He can take the fight in May and make great money. He can fight someone else in May and still make good money, while pushing his nemesis another year closer to the end of the line before he pounces.

So, if Canelo goes elsewhere, where does Golovkin go?

Former 154-pound champ Jaime Munguia was on the short list two years ago during Alvarez’s “tainted meat” suspension, but was nixed by the Nevada Athletic Commission because he'd not faced anyone close to Golovkin's level. These days, though, it’d make a lot more sense.

Munguia earned his title at 154 just a week after Golovkin fought Vanes Martirosyan, and he defended five times through the end of 2019 before moving his 6-foot frame to the Kazakh's realm at 160.

Two fights since have yielded two KO wins over foes with a combined 51-5-1 record, leaving him eager for the Golovkin challenge.

"It would be a great opportunity for me," he told Fight Hype. "We decided amongst ourselves that we're ready to take that risk."

Also an option for either man, one Billy Joe Saunders.

The brash Briton product was WBO middleweight champion during a chunk of Golovkin's initial title reign and his was the only belt Golovkin never secured a chance to win.

Golovkin says it’s because Saunders never wanted the bout. Saunders predictably disagrees.

And if Alvarez does demand the trilogy go to 168, it wouldn’t be a bad move for Golovkin to get a belt.

Hearn himself suggested Saunders could be a good match for Golovkin, and added Andrade to the conversation, too. But the guy who fought Saturday is the biggest star in the sport, provides the best shot at satisfaction for Golovkin and promises the biggest buck for his bang.

So any Golovkin fight not involving Alvarez will be considered a consolation prize.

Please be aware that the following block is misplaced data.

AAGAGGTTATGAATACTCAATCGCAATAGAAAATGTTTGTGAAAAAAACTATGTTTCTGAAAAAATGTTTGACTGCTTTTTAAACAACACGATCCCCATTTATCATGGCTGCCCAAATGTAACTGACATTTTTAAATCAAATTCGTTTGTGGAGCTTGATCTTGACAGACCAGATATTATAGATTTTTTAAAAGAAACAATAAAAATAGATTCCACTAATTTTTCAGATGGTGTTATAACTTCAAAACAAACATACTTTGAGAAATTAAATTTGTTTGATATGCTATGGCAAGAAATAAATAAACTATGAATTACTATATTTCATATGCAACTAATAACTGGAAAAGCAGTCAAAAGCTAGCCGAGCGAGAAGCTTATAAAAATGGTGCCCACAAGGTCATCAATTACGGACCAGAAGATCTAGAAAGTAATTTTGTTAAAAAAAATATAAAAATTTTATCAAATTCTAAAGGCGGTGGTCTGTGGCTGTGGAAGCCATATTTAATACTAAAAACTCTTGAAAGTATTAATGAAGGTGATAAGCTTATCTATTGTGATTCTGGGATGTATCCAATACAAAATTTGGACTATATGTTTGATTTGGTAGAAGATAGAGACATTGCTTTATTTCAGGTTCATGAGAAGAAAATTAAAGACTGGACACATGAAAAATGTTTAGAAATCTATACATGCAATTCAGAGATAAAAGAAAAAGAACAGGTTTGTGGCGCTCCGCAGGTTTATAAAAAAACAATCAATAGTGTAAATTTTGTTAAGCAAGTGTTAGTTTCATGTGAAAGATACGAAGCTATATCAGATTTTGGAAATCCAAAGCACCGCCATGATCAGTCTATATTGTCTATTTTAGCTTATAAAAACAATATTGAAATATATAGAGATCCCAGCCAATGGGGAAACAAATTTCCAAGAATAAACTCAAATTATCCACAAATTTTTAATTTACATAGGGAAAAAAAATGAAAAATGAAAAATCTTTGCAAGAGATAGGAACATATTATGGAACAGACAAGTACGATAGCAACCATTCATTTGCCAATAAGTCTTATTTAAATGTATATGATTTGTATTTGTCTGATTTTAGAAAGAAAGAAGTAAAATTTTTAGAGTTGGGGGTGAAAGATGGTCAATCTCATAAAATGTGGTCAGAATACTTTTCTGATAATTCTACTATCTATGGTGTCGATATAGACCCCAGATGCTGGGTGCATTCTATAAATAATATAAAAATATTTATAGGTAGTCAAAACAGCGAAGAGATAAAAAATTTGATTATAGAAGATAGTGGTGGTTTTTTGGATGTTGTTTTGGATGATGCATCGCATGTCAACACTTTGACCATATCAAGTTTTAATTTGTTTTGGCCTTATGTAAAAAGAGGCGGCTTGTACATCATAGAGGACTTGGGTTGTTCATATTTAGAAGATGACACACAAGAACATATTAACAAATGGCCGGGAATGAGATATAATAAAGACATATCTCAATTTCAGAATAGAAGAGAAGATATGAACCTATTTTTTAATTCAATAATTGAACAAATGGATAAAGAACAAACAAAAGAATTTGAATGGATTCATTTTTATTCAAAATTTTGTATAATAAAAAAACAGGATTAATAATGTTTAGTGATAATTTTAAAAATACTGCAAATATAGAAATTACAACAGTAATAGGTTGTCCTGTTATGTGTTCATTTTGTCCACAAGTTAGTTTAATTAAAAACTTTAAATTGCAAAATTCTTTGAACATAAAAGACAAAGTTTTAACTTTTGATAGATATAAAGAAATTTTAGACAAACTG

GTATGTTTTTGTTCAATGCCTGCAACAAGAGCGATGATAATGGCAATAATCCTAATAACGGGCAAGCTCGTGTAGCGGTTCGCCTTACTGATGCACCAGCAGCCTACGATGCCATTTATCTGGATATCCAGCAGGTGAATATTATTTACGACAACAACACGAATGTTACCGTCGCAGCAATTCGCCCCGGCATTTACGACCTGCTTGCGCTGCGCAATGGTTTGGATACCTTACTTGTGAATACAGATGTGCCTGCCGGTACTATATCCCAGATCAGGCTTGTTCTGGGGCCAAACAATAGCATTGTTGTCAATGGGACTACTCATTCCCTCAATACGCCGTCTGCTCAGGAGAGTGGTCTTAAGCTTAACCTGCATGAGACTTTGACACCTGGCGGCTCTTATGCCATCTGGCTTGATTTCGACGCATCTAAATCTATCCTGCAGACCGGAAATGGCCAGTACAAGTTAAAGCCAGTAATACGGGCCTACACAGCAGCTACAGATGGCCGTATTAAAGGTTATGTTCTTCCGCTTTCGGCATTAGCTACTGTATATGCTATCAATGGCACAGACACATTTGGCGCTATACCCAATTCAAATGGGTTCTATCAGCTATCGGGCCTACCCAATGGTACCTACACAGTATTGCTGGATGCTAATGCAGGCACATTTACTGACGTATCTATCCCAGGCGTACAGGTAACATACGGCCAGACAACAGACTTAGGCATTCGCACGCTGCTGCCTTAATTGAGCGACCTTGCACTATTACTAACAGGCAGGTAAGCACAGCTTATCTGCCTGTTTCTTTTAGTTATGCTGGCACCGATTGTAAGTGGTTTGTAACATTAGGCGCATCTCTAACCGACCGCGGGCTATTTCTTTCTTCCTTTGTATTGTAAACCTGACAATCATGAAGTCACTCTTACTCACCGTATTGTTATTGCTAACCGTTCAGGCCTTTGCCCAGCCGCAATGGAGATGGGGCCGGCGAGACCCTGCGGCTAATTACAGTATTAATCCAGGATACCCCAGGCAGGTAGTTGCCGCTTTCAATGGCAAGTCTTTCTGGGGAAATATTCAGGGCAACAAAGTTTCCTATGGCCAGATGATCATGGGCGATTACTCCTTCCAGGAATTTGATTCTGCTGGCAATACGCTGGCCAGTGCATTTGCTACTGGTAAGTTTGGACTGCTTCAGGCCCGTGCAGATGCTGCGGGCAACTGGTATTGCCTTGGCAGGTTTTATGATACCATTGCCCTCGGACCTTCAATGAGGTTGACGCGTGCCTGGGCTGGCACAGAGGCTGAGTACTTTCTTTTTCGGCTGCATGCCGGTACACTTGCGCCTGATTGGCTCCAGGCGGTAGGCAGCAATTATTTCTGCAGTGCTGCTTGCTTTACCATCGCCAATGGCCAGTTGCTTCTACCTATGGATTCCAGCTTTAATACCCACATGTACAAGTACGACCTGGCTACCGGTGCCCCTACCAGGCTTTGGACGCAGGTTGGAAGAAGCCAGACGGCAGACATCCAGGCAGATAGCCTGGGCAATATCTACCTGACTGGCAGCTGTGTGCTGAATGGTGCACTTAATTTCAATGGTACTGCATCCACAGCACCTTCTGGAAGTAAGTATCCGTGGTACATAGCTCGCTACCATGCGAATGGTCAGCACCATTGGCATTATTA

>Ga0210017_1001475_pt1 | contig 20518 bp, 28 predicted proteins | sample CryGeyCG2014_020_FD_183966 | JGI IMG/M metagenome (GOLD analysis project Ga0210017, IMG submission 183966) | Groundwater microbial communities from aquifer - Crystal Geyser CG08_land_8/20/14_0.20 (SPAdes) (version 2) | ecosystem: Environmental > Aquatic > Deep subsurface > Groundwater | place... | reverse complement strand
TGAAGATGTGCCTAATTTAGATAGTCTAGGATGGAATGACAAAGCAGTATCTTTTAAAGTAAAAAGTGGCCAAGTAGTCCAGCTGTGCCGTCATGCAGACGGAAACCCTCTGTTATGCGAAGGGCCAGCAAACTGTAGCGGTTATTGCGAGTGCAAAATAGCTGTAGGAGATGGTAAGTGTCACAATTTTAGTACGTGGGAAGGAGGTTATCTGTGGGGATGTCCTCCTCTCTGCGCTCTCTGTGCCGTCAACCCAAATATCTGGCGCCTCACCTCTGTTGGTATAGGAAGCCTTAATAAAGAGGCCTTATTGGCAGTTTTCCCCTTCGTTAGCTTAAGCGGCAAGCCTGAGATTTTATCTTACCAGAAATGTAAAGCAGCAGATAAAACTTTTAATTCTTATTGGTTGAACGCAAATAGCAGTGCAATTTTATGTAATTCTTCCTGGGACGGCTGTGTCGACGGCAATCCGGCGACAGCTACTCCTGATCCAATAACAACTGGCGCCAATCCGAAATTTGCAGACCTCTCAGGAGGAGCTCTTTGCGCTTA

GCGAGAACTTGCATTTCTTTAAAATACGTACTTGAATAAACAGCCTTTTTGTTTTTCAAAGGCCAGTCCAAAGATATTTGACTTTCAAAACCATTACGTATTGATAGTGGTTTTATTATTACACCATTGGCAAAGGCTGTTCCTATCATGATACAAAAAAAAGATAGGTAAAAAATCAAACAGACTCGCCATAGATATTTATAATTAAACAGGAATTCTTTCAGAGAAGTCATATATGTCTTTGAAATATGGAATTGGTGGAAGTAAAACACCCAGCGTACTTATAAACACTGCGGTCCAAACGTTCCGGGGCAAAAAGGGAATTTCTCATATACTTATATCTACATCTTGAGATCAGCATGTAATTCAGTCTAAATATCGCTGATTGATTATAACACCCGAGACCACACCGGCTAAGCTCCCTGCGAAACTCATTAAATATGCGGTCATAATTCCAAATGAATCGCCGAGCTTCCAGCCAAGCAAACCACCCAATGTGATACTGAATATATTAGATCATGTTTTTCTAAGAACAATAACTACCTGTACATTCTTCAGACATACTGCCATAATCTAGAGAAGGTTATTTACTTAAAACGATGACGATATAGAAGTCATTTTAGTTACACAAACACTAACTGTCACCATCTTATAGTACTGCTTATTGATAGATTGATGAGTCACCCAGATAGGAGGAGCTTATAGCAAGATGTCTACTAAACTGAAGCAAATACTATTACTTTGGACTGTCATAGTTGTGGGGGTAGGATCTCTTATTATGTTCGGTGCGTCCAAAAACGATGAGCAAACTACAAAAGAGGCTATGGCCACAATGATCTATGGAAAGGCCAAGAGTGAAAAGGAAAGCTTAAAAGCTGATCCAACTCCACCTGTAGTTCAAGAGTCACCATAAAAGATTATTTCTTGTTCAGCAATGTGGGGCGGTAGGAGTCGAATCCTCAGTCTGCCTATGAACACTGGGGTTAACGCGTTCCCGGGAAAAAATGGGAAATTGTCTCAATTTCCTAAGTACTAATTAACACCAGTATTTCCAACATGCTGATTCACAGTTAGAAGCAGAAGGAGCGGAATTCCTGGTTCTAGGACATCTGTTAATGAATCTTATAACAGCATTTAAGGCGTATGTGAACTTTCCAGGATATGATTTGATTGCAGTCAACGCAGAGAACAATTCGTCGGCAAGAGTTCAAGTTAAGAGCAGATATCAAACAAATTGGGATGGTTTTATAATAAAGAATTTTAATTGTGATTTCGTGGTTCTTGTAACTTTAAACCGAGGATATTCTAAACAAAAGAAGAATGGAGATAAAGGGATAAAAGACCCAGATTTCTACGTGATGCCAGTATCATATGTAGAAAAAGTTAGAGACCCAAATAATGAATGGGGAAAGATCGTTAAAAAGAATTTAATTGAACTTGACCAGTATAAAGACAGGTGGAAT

And though he never mentioned him by name, there's little doubt who Golovkin was referring to when he said, "I'm open for anybody. The best opportunity for me, for business, for DAZN, for fans. I'm ready."

Hearn, too, seemed anxious to get the storyline started.

"When he faces the best next year, you're going to see an even better fight," he said. "Gennadiy is the boss. He's earned the right to fight who he wants to fight. We want to see him in the biggest fights. Trust me, guys, we'll bring the best fight for next time."

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This week’s title-fight schedule:

No title fights scheduled.

This week’s trash title-fight schedule:


Vacant WBA “world” super middleweight title – Los Angeles, California

David Morrell (No. 1 WBA/No. 76 IWBR) vs. Mike Gavronski (No. 11 WBA/No. 61 IWBR)

Why It’s Trash: This is bad even for the WBA, which is saying something. Morrell is their No. 1 contender. Read that, their No. 1 contender. Ahead of guys like Danny Jacobs and David Lemieux and David Benavidez, etc., after fighting precisely three times as a pro. Hey, maybe he’s next for Canelo.

Last week's picks: 3-1 (WIN: Golovkin, Alvarez, Makabu; LOSS: Akhmedov)

2020 picks record: 38-9 (80.8 percent)

Overall picks record: 1,155-374 (75.5 percent)

NOTE: Fights previewed are only those involving a sanctioning body's full-fledged title-holder – no interim, diamond, silver, etc. Fights for WBA "world championships" are only included if no "super champion" exists in the weight class.

Lyle Fitzsimmons has covered professional boxing since 1995 and written a weekly column for Boxing Scene since 2008. He is a full voting member of the Boxing Writers Association of America. Reach him at or follow him on Twitter – @fitzbitz.